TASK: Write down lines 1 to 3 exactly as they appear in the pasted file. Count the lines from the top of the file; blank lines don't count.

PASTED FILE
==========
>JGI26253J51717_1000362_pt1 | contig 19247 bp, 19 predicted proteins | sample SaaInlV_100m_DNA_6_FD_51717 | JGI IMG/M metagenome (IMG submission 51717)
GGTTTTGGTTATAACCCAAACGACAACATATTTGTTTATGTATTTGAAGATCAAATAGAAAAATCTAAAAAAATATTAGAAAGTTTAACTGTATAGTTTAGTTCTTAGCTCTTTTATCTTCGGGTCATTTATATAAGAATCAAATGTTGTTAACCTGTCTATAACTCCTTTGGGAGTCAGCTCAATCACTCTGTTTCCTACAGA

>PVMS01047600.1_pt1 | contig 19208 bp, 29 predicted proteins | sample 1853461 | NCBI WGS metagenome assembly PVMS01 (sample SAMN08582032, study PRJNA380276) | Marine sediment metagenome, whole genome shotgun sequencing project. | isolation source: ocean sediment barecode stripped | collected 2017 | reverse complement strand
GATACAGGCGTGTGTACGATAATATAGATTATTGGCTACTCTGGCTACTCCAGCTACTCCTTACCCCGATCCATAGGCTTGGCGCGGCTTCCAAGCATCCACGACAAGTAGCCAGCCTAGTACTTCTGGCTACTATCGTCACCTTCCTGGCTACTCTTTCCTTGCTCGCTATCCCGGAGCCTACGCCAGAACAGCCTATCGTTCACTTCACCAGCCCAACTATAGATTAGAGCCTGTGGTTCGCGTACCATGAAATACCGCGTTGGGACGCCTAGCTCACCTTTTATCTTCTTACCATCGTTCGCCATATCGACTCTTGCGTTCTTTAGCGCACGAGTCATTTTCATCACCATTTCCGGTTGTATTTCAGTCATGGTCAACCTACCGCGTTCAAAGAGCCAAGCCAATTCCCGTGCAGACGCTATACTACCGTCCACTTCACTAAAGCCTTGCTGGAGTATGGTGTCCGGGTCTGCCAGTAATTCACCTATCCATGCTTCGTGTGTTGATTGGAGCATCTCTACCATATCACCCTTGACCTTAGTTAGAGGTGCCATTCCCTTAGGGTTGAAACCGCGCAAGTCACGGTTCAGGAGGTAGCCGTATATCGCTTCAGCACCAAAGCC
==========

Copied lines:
>JGI26253J51717_1000362_pt1 | contig 19247 bp, 19 predicted proteins | sample SaaInlV_100m_DNA_6_FD_51717 | JGI IMG/M metagenome (IMG submission 51717)
GGTTTTGGTTATAACCCAAACGACAACATATTTGTTTATGTATTTGAAGATCAAATAGAAAAATCTAAAAAAATATTAGAAAGTTTAACTGTATAGTTTAGTTCTTAGCTCTTTTATCTTCGGGTCATTTATATAAGAATCAAATGTTGTTAACCTGTCTATAACTCCTTTGGGAGTCAGCTCAATCACTCTGTTTCCTACAGA

>PVMS01047600.1_pt1 | contig 19208 bp, 29 predicted proteins | sample 1853461 | NCBI WGS metagenome assembly PVMS01 (sample SAMN08582032, study PRJNA380276) | Marine sediment metagenome, whole genome shotgun sequencing project. | isolation source: ocean sediment barecode stripped | collected 2017 | reverse complement strand